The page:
Open Book


Using the Board Assessment Resource (BAR) Tool as Part of Strategic Planning

The Minnesota Board of Physical Therapy had used the early framework of the BAR to assess board performance during strategic planning to improve operations, orientation of board members and staff, and retention of information. This article is based on a 2020 Annual Meeting Webinar presented by Steven Scherger.


The Minnesota Board of Physical Therapy was founded in 2000 after breaking away from the Board of Medical Practice. It consists of eleven members: three public members, one medical doctor, and physical therapists. The governor appoints the members, and they serve a four-year term. The board meets six to seven times a year.

While the board has many strengths, including effective committees and collaborative relationships with some state services, a few years ago, it was a bit "in the wilderness" in terms of self-assessment and strategic planning. The Boards Assessment Resource Tool (BAR Tool) helped the board understand what they were doing right and what they could improve on. 

The BAR tool is an FSBPT member-driven product. The FSBPT Board of Directors formed the Board Assessment Task Force (BATF) in 2018 to respond to membership's concerns regarding deregulation, board consolidation, and criticism of occupational licensing boards. The FSBPT Board charged the task force members to explore the development of an assessment tool for member boards that would help demonstrate the value of boards and the role that boards have in protecting the public. After a productive dialogue, expanded research, and implementation efforts, FSBPT launched the tool in 2020. 

Self-assessment is a vital component of strategic planning. Strategic planning is a board's process of defining its strategy or direction. The plan helps set a framework for making decisions based on available resources. Where is the board planning to go, and how are they getting there? How do they ensure they are on the right path? To answer these questions, a board needs to have a firm grasp of where they are currently compared to where they want to be.  

The development of a strategy includes both processes of formulation (imagination) and implementation (doing). Strategic planning helps coordinate both of these. However, strategic planning is analytical in nature (i.e., "finding the dots"), whereas strategy formation involves synthesis (i.e., "connecting the dots").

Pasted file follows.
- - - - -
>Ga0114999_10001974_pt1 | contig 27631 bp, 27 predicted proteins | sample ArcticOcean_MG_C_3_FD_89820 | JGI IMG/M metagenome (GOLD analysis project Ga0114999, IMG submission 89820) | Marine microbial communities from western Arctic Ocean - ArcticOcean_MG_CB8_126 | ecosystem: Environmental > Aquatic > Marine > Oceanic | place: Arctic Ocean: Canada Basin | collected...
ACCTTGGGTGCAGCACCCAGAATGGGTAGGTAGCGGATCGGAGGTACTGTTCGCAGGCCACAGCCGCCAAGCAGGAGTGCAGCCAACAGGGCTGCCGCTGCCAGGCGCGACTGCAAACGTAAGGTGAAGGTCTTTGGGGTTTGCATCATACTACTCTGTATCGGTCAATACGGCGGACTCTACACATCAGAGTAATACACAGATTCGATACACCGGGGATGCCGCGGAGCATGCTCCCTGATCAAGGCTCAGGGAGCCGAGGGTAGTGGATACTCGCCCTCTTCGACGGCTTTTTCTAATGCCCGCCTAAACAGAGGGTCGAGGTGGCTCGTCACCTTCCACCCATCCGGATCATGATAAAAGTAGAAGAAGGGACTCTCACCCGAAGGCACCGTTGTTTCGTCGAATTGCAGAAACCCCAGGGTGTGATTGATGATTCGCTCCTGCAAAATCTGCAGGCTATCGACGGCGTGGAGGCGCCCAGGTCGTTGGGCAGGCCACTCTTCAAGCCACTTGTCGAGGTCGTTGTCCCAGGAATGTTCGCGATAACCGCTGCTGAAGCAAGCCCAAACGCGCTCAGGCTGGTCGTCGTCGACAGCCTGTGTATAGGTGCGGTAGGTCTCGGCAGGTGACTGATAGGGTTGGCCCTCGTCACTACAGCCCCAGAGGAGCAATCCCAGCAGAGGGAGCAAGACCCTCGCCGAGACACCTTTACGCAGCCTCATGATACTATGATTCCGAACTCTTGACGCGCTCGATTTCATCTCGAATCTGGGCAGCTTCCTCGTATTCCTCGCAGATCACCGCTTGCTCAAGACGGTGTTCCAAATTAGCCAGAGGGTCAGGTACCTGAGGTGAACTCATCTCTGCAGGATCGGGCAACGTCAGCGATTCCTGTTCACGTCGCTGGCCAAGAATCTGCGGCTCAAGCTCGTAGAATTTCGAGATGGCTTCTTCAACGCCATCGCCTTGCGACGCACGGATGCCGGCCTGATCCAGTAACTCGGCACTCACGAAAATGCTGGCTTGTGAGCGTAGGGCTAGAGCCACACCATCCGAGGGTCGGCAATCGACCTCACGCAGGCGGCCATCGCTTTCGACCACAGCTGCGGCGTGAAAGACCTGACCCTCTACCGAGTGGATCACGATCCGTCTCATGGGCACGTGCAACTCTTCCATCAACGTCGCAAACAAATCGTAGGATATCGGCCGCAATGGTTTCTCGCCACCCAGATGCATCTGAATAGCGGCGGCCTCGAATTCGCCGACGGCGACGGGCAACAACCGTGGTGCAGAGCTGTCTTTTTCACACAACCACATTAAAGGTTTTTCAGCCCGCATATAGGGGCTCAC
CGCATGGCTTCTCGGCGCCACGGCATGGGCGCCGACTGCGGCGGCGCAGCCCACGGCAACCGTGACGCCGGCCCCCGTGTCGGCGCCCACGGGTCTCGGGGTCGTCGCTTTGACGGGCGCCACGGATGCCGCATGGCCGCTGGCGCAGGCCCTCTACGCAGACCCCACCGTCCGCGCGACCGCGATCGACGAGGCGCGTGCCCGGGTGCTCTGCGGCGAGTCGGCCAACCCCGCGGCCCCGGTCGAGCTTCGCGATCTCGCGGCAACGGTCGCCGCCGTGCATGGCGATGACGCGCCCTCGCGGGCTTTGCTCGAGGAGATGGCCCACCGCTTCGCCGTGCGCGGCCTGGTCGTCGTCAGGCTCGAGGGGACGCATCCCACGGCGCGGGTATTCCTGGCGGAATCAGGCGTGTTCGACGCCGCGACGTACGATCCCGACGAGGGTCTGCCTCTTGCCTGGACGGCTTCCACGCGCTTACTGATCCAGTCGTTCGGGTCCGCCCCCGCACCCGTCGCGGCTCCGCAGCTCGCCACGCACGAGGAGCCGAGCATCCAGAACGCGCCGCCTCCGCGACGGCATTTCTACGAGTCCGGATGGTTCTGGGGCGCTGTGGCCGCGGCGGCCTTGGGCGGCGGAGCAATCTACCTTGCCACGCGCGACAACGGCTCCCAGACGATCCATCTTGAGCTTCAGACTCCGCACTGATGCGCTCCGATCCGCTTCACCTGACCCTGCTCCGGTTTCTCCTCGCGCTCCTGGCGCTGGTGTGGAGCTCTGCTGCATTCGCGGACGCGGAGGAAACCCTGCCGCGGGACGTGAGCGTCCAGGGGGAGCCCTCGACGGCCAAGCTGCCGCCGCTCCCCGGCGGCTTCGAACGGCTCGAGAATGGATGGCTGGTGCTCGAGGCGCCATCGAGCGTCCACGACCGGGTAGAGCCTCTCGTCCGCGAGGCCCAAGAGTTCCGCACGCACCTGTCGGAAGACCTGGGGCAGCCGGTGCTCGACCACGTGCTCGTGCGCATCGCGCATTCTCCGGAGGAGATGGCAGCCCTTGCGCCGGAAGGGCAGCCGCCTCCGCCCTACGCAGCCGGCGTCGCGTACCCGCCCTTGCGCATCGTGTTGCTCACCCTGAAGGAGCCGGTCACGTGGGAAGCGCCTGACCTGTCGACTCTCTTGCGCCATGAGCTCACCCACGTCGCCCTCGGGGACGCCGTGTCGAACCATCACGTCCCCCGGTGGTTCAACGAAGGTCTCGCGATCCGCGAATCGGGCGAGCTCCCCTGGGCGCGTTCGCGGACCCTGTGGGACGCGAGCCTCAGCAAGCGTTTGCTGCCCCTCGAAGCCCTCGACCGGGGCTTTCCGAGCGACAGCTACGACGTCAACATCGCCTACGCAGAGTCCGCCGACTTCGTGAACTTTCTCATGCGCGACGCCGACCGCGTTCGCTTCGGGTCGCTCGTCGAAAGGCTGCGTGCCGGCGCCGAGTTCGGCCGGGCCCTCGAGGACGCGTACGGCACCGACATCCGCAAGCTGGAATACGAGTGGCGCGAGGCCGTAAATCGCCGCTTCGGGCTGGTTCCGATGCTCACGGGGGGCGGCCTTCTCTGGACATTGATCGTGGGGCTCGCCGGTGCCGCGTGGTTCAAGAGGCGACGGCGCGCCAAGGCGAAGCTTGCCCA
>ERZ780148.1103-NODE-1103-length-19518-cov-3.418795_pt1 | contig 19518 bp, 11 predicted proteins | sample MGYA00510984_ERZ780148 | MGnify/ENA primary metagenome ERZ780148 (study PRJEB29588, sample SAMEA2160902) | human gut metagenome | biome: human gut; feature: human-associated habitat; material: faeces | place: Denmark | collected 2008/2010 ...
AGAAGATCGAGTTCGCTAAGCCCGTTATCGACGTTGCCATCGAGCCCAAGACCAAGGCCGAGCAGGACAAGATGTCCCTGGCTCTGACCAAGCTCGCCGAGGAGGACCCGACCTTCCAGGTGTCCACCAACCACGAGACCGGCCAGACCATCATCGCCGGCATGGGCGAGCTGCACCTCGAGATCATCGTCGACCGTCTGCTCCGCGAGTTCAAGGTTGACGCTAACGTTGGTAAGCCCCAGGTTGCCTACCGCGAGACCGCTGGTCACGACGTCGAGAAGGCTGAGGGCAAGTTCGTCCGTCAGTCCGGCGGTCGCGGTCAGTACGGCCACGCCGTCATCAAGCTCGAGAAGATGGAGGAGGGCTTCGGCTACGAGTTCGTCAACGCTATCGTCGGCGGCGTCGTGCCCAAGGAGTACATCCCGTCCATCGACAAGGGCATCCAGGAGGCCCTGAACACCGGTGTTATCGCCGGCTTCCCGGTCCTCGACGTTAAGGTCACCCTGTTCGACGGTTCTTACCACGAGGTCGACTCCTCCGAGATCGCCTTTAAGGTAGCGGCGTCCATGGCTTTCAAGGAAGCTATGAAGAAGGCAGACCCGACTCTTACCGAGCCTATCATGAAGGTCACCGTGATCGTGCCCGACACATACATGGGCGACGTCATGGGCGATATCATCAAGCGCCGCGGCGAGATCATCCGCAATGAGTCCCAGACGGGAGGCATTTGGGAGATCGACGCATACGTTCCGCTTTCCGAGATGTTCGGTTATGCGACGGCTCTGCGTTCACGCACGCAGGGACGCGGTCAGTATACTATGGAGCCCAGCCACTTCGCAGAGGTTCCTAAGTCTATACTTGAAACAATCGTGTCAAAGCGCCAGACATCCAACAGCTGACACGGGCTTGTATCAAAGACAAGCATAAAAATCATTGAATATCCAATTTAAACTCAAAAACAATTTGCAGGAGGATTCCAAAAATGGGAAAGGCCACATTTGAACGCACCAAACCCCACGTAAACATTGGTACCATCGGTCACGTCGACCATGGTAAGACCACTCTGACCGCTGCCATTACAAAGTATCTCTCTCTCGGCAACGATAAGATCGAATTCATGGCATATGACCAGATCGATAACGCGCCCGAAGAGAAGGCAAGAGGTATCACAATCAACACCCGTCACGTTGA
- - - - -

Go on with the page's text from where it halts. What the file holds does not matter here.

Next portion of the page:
A board cannot jump into strategic planning without first being prepared. The assessment tool helps boards gather and organize resources: 

  • Checklists
  • SWOT (Strengths, Weaknesses, Opportunities, and Threats) analysis
  • Principles, scope, missions, and values
  • Regulations
  • Risk and risk management
  • Strategic planning


Checklists help ensure preparation, consistency, and completeness in tasks. They range in strength from task and procedure lists to "Clinical Practice Guidelines." When creating a checklist, it is essential to be thorough and to include instructions on attaining any missing items. The BAR tool helps by supplying checklists specific to the needs of each board. 

In 2016, the Minnesota board initiated strategic planning. The board brainstormed and asked themselves, "is this where we are really going?" Fortuitously, at around the same time, the 2016 Leadership Issues Forum had a table activity for the assessment tool pilot that helped expand dialogue on what this tool should do. This exercise helped clarify the four pillars of board assessment:  

  • Board performance
    • Strategic Plan
    • Orientation
    • Rules Review

  • Outreach & Education
    • Outreach Initiatives
    • Surveys
    • Access to the Board

  • Licensure
    • Workforce Data
    • Portability
    • Verification

  • Complaint Resolution
    • Publicize Decisions
    • Disciplinary Guidelines
    • Preventative Outreach


The Minnesota board created a survey for the board members assessing their thoughts on these pillars—specifically the strengths, weaknesses, opportunities, and threats (SWOT) around each pillar. The survey also asked members to rank the pillars in terms of importance to the board’s ability to accomplish its mission. In 2019, the board analyzed the results pillar by pillar and identified the potential weaknesses. The results spurred a robust dialogue and a concrete plan to help know where to focus efforts.